Fighting for ethical leadership
Published: October 23, 2009 / Author: Carol Newswriting
A year ago, business failures began erupting across our economy. And in the ensuing months, thousands lost jobs and their hopes for a stable future. Homes were foreclosed, factories shut down. And the pain felt by American households has been deep.
“The risk-taking, greed and corporate misconduct of the past several years have caused many to distrust the role of business in society,” said Carolyn Woo, Martin J. Gillen Dean of the Mendoza College of Business at the University of Notre Dame. “But while some may think this should be a time of retrenchment, we cannot afford that response. Business has the power to transform lives, by creating lasting economic value and enduring benefits for the people in our globalized world.”
Leaders at the Mendoza College view this as a time to ask more, not less, of businessmen and women and the companies they work for. The footprint of business is all-encompassing. Fifty-one of the world’s largest economies are corporations, and 300 multinational corporations account for 25 percent of the world’s assets, according to reports. It is business that can harness the power of advanced technology, communications and transportation to address serious issues, such as producing energy and distributing water resources, fighting disease and alleviating hunger.
“We want our students to become leaders who will make our collective future better by the privilege of the positions they hold, the decisions they make, the resources they develop and use, and the people whose lives they touch,” Dean Woo said.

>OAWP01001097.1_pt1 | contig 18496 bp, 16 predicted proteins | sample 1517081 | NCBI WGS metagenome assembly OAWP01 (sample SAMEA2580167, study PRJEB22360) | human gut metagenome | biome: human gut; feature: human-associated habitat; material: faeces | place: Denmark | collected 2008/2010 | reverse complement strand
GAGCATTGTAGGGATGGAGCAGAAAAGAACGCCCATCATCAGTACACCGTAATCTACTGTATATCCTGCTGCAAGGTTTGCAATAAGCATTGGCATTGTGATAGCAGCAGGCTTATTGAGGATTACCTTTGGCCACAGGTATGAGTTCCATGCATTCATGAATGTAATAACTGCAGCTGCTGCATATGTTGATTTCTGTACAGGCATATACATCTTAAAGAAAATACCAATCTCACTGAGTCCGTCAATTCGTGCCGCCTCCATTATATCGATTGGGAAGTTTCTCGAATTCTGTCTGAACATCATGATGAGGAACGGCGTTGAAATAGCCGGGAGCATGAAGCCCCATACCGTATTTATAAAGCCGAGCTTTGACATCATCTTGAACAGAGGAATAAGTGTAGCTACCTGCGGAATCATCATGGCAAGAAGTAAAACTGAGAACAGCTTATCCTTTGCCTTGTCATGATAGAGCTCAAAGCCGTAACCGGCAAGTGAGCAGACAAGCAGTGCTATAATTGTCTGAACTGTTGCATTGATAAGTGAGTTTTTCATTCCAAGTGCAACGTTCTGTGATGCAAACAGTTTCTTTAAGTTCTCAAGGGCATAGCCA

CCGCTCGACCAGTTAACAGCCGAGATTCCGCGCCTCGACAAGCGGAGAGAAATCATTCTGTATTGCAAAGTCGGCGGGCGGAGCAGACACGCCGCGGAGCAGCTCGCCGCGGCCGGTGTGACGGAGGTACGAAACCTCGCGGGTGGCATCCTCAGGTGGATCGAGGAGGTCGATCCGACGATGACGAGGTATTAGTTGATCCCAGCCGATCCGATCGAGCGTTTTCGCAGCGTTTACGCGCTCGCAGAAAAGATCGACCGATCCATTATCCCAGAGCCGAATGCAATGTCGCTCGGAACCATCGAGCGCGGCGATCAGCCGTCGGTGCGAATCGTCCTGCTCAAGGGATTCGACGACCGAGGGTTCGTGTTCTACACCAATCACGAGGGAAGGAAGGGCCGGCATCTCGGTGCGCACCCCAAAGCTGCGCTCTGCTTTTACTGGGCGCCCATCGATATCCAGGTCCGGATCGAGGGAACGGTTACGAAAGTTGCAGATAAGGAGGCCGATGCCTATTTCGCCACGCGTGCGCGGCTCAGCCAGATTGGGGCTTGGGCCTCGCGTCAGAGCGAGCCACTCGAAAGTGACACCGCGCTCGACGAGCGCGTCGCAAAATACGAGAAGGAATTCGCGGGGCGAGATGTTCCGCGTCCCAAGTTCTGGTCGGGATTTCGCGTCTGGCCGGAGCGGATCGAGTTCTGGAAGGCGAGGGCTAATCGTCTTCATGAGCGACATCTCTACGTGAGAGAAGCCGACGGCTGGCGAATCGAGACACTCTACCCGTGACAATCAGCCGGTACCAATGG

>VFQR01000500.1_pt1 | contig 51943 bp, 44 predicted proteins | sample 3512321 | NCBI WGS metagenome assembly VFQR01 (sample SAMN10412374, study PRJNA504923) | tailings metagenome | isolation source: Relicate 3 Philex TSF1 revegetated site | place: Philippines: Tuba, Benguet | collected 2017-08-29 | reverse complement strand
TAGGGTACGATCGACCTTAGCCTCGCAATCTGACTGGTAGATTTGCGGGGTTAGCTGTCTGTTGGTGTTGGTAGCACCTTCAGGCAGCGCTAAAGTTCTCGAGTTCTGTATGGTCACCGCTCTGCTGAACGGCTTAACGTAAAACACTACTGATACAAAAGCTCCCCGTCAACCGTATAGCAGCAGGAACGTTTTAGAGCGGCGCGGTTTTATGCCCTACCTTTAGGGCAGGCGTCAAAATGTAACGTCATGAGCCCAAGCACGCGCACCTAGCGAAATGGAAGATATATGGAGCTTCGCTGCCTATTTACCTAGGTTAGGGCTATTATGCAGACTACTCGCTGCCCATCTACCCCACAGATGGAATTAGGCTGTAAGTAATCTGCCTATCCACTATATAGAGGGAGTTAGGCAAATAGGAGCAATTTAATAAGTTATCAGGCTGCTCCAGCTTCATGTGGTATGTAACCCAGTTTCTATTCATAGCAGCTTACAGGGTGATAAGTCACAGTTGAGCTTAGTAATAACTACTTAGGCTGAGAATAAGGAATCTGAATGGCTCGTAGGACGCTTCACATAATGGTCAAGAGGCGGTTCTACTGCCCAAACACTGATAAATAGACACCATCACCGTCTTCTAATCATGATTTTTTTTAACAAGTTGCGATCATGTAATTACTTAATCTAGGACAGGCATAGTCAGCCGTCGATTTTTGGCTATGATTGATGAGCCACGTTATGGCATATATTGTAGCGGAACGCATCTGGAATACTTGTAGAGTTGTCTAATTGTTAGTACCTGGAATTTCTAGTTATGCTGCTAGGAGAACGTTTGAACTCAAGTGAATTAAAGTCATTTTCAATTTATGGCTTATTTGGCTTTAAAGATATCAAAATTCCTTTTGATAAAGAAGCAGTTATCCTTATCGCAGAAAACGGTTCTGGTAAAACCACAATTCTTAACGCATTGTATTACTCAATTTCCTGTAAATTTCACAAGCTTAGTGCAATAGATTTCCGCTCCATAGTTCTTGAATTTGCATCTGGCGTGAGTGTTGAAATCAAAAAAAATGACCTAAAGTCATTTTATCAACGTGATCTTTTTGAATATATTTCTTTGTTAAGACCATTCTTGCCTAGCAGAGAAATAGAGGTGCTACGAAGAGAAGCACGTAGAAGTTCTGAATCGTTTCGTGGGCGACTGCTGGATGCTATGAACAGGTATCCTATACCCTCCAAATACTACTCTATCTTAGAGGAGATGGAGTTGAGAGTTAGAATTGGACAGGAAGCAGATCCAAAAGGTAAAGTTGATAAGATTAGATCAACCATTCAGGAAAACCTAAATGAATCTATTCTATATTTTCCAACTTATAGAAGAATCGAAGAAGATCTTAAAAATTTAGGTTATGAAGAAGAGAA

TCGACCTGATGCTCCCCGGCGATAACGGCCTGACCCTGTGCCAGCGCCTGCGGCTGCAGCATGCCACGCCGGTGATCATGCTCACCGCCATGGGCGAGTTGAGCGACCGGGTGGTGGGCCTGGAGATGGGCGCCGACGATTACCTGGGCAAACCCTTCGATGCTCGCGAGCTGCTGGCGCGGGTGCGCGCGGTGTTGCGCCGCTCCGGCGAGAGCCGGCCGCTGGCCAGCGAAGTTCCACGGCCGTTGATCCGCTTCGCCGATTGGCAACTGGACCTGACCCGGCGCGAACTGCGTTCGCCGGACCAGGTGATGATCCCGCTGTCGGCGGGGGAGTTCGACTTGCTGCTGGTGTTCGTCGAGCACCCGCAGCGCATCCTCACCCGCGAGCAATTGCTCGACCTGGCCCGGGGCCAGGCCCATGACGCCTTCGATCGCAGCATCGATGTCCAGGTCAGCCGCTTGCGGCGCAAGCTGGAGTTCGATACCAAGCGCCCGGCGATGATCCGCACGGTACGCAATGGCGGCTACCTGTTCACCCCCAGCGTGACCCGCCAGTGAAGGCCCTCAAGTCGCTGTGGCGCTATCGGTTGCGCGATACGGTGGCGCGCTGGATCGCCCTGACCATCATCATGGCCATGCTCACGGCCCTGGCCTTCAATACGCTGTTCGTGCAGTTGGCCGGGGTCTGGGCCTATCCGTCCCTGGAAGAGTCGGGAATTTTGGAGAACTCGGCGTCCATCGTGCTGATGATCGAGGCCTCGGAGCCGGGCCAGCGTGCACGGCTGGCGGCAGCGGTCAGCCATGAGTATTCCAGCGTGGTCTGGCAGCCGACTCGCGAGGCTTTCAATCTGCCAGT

For business to serve as a force for good, technical competence is not enough, Woo explains. We must expect more from business leaders than we have in the past. At the Mendoza College of Business, the fundamental tenet is that an education worthy of its students must teach them how to address difficult problems with honesty and strong habits of mind. The college is developing courses, research and service learning to develop a mindset that includes acting with integrity with a view toward the greater good, in order to build excellent business performance.
“We’re in the midst of a period of extraordinary change,” said Leo Burke, director of Integral Leadership at Notre Dame. “So in this context of a rapidly changing world, it’s essential for leaders to know themselves and live authentic lives grounded in their values. Only then can they add value in a sustained way.”
One of the ways the Mendoza College directly seeks to transform leadership is through Executive Integral Leadership, a signature program at Notre Dame for high level leaders. EIL participants spend an intense week on campus in interactive learning and individual coaching sessions. Integral theory provides both a virtual map to business analysis as well as a comprehensive framework for understanding values and leadership capabilities. The framework focuses on the whole person and integrating processes, relationships, values and culture to create a powerful leadership perspective.
“Ethics are values-in-action,” Burke said. “In order for our students to act ethically, they must be conscious of the values that drive their decisions and behaviors. The strength of EIL is that it really challenges the students to face what they truly stand for.”